- Facebook is planning to launch an early-warning system to alert moderators to potential misinformation about the coronavirus before it racks up millions of views, The Verge’s Casey Newton reported Thursday.
- Facebook didn’t offer specifics, but implied it would look similar to a “virality circuit breaker” tool proposed in a recent report by the Center for American Progress, according to Newton.
- Also on Thursday, actress Julia Louis-Dreyfus took a dig at the company during her speech at the Democratic National Convention, lumping it in with Vladimir Putin and Fox News as sources of election misinformation.
- Dreyfus’ joke highlighted Facebook’s struggles in recent months to clean up misinformation on its platform despite a recent spree of crackdowns.
- Visit Business Insider’s homepage for more stories.
Facebook hinted Thursday at a new tool for fighting COVID-19 misinformation that would try to catch falsehoods about the pandemic before they go viral, The Verge’s Casey Newton reported on Thursday.
According to Newton, Facebook’s tool — which it’s already testing with a small number of users — will resemble one proposed in a recent report by the Center for American Progress, which CAP called a “virality circuit breaker.”
“Platforms should detect, label, suspend algorithmic amplification, and prioritize rapid review and fact-checking of trending coronavirus content that displays reliable misinformation markers, which can be drawn from the existing body of coronavirus mis/disinformation,” CAP suggested in its report.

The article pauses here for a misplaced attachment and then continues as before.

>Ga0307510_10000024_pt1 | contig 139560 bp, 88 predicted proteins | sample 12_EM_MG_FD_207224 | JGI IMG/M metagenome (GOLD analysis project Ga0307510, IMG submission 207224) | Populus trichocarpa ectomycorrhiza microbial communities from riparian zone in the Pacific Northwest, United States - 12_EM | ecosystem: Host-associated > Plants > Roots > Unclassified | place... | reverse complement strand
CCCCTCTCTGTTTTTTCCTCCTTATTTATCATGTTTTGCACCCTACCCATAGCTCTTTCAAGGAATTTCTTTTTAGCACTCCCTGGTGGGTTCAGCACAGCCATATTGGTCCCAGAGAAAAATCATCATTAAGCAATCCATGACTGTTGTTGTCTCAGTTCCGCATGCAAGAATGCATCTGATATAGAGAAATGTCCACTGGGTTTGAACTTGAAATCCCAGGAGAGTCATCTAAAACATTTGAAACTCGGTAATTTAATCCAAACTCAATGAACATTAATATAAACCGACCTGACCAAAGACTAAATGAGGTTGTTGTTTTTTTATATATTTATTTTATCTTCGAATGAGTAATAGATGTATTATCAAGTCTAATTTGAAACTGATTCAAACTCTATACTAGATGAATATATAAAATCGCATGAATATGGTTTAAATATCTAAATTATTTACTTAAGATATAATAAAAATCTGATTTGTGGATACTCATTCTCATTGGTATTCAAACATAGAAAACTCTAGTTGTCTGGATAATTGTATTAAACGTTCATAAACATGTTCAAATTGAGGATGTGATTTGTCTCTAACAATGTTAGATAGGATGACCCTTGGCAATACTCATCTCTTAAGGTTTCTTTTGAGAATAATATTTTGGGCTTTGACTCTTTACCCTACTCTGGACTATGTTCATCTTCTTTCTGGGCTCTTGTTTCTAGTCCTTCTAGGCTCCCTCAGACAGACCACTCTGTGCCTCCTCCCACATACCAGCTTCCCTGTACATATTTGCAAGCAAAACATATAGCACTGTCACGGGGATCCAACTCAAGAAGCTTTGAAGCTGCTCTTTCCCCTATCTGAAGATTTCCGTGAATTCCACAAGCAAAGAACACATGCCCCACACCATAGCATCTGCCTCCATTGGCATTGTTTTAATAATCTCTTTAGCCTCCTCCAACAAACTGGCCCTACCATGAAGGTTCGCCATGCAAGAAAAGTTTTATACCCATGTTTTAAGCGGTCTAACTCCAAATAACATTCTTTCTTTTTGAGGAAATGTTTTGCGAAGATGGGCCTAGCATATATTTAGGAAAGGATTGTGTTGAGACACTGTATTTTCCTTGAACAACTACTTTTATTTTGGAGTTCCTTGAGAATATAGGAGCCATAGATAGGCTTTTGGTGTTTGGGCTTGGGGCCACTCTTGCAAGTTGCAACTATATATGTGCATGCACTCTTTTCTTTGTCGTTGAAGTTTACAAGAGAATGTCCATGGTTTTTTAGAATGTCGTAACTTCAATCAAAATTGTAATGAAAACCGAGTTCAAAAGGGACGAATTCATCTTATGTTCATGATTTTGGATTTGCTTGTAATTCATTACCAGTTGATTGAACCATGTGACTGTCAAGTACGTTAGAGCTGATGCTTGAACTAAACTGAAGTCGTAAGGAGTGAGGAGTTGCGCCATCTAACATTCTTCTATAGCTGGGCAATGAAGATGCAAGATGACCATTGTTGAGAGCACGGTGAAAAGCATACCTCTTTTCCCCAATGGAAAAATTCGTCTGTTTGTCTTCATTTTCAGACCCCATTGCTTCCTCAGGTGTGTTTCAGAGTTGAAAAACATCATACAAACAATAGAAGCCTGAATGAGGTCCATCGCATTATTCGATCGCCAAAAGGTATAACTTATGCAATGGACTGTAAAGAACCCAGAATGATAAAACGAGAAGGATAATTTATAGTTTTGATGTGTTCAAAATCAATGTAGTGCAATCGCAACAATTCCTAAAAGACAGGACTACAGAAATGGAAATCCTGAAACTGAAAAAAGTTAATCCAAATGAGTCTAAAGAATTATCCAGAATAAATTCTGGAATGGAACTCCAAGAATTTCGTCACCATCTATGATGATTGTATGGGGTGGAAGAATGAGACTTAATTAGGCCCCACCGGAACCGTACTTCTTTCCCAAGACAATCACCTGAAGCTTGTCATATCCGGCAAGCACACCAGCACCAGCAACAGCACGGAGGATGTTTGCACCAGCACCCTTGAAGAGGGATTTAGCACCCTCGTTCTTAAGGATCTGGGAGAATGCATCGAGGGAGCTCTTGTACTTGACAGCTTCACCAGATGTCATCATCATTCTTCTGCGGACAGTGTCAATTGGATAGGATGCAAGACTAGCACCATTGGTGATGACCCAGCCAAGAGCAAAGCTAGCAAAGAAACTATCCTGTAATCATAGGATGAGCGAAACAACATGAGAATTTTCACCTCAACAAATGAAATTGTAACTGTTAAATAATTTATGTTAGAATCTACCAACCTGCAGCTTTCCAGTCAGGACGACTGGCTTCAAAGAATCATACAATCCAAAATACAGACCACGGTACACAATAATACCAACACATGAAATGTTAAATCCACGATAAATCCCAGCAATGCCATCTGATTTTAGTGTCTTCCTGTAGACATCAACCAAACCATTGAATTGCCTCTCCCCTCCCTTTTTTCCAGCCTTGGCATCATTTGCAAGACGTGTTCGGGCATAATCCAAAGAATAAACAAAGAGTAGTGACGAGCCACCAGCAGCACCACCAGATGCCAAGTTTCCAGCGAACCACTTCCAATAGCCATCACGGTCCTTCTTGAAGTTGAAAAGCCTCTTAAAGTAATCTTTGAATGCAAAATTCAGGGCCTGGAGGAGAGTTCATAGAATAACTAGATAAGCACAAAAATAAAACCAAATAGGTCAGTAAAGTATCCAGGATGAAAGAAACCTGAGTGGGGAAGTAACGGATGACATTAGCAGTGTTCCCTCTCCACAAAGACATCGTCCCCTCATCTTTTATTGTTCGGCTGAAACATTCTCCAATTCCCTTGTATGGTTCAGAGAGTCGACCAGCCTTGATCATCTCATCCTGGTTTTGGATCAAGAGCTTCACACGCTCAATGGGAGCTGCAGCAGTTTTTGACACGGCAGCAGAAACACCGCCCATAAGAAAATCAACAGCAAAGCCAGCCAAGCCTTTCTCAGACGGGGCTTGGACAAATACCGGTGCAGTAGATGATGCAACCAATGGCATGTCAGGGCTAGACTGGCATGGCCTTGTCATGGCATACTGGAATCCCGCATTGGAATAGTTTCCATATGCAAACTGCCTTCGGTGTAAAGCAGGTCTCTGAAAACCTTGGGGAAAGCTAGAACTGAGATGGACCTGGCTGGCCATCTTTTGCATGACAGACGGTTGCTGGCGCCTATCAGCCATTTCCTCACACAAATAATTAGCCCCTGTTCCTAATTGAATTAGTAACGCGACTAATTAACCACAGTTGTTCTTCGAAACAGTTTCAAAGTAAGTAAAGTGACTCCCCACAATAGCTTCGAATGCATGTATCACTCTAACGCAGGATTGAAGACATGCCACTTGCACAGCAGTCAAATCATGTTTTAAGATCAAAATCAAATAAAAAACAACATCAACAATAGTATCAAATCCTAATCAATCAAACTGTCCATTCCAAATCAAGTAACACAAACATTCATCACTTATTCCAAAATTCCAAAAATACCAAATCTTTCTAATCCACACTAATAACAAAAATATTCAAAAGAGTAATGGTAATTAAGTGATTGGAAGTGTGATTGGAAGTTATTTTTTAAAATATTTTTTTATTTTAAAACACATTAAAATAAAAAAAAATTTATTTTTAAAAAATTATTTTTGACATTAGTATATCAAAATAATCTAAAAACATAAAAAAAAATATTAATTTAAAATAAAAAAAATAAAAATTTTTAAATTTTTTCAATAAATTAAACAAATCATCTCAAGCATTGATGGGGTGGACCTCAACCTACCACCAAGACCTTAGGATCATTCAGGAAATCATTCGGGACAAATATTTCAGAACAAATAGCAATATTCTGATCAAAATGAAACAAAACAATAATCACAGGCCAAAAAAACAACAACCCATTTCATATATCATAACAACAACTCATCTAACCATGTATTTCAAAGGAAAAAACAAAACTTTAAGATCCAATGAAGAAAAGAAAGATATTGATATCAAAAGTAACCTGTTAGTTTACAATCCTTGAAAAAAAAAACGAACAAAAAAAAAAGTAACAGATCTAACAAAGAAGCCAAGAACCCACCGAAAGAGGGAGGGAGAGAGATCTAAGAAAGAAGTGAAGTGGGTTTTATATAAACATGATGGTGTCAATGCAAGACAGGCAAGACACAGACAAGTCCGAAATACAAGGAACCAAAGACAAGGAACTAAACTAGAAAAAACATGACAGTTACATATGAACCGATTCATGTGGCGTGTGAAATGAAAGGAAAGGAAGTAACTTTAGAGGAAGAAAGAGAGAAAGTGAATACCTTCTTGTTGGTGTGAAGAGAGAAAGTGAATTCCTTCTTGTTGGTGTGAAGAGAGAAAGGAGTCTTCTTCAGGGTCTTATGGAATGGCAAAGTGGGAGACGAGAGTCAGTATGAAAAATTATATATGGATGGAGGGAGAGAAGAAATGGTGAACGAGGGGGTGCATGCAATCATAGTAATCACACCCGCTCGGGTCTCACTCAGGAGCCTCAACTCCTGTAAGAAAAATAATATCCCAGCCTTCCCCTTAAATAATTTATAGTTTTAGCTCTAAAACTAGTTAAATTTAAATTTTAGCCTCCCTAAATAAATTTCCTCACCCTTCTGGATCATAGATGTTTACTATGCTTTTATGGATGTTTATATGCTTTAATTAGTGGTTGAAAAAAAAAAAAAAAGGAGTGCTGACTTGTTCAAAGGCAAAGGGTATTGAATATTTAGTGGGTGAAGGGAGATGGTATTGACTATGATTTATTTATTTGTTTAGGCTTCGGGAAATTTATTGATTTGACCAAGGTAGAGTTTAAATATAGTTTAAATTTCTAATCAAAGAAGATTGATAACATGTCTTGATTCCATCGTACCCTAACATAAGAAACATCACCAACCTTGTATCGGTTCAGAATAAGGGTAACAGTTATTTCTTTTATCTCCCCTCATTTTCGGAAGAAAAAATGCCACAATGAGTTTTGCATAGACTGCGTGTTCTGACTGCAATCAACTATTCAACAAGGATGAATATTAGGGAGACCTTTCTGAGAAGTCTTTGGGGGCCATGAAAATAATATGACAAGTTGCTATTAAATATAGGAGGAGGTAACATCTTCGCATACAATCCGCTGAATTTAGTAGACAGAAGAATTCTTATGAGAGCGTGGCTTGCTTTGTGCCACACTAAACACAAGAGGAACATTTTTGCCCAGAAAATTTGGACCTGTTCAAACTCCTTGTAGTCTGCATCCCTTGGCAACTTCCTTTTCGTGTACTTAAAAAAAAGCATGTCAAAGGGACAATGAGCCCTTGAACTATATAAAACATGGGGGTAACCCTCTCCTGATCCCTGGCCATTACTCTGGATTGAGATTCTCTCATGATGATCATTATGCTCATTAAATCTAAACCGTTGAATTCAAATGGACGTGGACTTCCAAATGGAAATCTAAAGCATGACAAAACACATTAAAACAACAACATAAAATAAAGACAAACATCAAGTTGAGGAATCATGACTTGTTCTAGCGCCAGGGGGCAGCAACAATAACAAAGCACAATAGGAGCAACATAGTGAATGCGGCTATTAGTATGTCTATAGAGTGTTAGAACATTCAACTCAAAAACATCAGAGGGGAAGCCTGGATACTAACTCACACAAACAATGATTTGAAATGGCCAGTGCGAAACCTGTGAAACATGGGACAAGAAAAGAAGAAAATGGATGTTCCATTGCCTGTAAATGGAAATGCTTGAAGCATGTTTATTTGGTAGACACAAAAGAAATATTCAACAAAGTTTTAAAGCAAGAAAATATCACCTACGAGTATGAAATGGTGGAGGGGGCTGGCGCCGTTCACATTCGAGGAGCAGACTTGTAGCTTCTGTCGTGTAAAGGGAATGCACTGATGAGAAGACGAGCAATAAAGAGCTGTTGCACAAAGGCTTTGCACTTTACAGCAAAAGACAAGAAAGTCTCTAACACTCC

CAP’s idea is modeled off similar tools already used by regulators in financial markets to pause trading when prices begin to rapidly increase or decrease, with the goal being to give investors more time to process new information before it dramatically moves the market.
In the context of social media, a “circuit breaker” could leverage what Facebook already knows about coronavirus misinformation to identify new posts with potential falsehoods or conspiracy theories that are starting to trend but haven’t yet racked up millions of views. The tool could then tell Facebook’s algorithm to temporarily stop amplifying the post while its moderators and third-party fact-checkers investigate.
Facebook did not respond to Business Insider’s questions about whether the tool would also be deployed against other categories of misinformation or when it would be rolled out more widely.
The company has historically been reluctant to take strong action to police content on its platform, though it has been more aggressive around COVID-19 and recently announced several changes including cracking down on various conspiracy theory and hate speech groups and efforts to promote accurate voting information.
Still, various reports from media outlets and researchers have found that Facebook’s algorithm funnels users toward misinformation and that executives knowingly looked the other way or ignored the rules to avoid political backlash, and that the company struggled to halt the growth of groups that it claimed to be cracking down on.
Facebook’s long-running battle with election misinformation, which has escalated this year in large part due to President Donald Trump’s repeated posts containing false claims about voting by mail, also became the butt of a joke during the Democratic National Convention this week.
During her speech at the DNC Thursday evening, actress Julia Louis-Dreyfus lumped the social media giant in with Russian President Vladimir Putin and Fox News, characterizing the three as prominent sources of election misinformation.
“If we all vote, there is nothing Facebook, Fox News, and Vladimir Putin can do to stop us,” Louis-Dreyfus said.
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